f you cast your eyes toward the constellation Cygnus, you’ll be looking in the direction of the largest planet yet discovered around a double-star system. It’s too faint to see with the naked eye, but a team led by astronomers from NASA’s Goddard Space Flight Center in Greenbelt, Maryland, and San Diego State University (SDSU) in California, used NASA's Kepler Space Telescope to identify the new planet, Kepler-1647b.

The gravitational waves were detected by both of the twin Laser Interferometer Gravitational-Wave Observatory (LIGO) detectors, located in Livingston, Louisiana, and Hanford, Washington, USA.

A small asteroid has been discovered in an orbit around the sun that keeps it as a constant companion of Earth, and it will remain so for centuries to come.

As it orbits the sun, this new asteroid, designated 2016 HO3, appears to circle around Earth as well. It is too distant to be considered a true satellite of our planet, but it is the best and most stable example to date of a near-Earth companion, or "quasi-satellite."

NASA’s New Horizons spacecraft took this stunning image of Pluto only a few minutes after closest approach on July 14, 2015. The image was obtained at a high phase angle –that is, with the sun on the other side of Pluto, as viewed by New Horizons. Seen here, sunlight filters through and illuminates Pluto’s complex atmospheric haze layers. The southern portions of the nitrogen ice plains informally named Sputnik Planum, as well as mountains of the informally named Norgay Montes, can also be seen across Pluto’s crescent at the top of the image.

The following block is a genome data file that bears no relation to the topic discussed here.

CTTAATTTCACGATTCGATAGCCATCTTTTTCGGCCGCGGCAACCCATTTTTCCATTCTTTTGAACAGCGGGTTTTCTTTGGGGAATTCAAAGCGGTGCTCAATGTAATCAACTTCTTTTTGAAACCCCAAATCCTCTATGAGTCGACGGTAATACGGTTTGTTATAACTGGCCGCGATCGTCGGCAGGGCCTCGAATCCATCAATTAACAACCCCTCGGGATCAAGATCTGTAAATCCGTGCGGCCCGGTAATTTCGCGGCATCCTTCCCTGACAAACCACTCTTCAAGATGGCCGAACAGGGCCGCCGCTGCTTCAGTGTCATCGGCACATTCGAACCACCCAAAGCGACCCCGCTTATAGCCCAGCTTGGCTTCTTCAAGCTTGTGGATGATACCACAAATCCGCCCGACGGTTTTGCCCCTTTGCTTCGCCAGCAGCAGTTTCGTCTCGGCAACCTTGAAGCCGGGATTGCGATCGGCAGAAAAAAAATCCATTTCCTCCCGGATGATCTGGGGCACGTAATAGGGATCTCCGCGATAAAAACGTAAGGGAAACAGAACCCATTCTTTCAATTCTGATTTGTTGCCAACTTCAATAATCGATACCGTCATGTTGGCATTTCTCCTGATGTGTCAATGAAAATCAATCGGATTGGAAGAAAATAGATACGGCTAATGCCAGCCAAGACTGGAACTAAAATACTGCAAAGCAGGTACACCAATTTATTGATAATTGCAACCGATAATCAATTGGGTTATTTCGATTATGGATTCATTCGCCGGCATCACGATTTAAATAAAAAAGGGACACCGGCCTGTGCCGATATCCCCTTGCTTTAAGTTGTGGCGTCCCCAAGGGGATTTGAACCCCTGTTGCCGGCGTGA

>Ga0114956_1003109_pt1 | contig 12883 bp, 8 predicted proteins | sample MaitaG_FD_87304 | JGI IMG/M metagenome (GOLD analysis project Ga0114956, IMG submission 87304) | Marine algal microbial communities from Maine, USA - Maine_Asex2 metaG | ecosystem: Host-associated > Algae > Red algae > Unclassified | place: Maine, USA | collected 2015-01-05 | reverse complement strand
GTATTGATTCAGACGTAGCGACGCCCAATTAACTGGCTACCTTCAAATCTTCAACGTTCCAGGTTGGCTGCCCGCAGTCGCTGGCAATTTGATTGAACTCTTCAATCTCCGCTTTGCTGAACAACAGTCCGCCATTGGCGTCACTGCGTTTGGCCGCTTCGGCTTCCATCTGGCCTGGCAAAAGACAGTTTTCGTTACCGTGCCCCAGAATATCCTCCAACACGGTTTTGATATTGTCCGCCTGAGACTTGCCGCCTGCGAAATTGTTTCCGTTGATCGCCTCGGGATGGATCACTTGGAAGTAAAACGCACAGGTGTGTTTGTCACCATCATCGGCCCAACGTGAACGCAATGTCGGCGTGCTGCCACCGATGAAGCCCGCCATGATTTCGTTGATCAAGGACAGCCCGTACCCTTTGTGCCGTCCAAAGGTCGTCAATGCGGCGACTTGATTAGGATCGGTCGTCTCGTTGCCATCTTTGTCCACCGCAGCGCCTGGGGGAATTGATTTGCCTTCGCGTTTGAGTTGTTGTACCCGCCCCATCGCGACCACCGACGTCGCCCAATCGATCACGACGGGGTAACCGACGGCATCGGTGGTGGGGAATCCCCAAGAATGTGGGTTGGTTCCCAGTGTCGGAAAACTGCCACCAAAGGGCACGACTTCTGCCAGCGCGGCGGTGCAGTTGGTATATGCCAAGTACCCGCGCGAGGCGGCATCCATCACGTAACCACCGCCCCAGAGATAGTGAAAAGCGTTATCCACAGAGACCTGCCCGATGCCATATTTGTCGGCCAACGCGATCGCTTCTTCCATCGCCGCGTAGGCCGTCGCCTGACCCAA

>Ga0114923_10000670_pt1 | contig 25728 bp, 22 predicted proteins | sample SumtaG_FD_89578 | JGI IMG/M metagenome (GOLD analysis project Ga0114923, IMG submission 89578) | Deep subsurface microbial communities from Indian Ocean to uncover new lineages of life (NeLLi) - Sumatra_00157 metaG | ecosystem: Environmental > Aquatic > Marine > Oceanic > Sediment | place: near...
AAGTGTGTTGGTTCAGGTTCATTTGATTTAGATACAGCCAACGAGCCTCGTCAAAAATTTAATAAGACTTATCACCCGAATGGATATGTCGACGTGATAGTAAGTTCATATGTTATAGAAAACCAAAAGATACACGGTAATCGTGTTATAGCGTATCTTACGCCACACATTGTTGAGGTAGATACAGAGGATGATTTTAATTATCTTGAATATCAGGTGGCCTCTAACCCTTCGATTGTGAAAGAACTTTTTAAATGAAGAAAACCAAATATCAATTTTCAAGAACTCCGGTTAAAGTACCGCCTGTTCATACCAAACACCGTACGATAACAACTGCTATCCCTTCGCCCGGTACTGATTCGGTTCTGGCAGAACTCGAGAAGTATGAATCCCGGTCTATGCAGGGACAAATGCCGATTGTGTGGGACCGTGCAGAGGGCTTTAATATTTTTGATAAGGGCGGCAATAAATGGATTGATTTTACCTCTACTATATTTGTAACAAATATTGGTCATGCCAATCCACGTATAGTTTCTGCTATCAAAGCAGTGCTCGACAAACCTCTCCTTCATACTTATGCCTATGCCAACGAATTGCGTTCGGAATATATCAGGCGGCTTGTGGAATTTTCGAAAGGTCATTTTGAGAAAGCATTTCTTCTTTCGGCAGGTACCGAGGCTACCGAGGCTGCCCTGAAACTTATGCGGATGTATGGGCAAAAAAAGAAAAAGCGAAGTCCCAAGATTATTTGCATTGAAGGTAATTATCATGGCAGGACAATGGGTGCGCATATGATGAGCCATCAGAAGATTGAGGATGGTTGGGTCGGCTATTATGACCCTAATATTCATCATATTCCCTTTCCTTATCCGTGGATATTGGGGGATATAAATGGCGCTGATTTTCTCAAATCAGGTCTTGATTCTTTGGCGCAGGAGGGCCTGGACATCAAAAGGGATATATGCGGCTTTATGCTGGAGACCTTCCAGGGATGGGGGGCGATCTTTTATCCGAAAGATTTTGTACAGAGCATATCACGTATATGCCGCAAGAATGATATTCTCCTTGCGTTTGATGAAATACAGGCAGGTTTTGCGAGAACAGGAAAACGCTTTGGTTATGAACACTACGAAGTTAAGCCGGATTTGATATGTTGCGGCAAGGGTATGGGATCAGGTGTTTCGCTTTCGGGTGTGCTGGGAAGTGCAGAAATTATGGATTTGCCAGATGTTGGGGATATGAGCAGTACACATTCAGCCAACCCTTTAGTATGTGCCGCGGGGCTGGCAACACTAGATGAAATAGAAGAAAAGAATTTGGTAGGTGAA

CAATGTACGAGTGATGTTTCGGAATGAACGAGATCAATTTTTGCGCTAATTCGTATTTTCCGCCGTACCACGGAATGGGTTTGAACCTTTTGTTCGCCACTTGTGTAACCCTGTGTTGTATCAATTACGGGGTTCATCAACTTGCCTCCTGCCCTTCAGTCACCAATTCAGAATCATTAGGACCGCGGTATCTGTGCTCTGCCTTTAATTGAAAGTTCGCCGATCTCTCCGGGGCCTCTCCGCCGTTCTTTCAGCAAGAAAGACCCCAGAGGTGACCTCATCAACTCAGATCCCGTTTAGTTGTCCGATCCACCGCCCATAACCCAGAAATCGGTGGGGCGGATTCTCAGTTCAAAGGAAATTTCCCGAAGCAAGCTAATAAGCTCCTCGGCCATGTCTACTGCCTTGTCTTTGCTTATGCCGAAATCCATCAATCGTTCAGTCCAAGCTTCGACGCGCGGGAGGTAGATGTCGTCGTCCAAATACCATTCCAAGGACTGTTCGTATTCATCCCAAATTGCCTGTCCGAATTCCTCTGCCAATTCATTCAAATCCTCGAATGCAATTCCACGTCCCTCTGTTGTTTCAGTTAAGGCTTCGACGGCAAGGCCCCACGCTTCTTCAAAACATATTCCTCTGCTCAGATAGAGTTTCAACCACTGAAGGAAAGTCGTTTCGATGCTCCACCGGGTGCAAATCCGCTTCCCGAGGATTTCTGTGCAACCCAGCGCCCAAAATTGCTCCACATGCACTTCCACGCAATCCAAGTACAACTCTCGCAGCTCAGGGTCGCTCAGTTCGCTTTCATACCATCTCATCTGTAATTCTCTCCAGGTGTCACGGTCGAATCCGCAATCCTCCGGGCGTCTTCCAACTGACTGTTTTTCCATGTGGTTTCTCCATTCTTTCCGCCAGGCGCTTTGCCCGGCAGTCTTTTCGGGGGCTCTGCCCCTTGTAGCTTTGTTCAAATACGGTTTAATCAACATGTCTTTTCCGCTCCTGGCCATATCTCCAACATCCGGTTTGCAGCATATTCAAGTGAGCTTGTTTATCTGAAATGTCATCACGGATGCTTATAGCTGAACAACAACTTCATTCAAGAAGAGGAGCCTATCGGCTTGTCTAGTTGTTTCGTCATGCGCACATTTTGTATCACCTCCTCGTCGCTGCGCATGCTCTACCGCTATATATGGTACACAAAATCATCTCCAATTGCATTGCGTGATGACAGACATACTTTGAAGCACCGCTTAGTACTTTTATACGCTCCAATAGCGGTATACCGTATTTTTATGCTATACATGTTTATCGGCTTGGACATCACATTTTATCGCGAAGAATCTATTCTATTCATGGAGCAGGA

The liquid water habitable zone (HZ) describes the orbital distance at which a terrestrial planet can maintain above-freezing conditions through regulation by the carbonate-silicate cycle. Recent calculations have suggested that planets in the outer regions of the habitable zone cannot maintain stable, warm climates, but rather should oscillate between long, globally glaciated states and shorter periods of climatic warmth.
Washington, DC-- Earth's magnetic field shields us from deadly cosmic radiation, and without it, life as we know it could not exist here. The motion of liquid iron in the planet's outer core, a phenomenon called a "geodynamo," generates the field. But how it was first created and then sustained throughout Earth's history has remained a mystery to scientists. New work published in Nature from a team led by Carnegie's Alexander Goncharov sheds light on the history of this incredibly important geologic occurrence.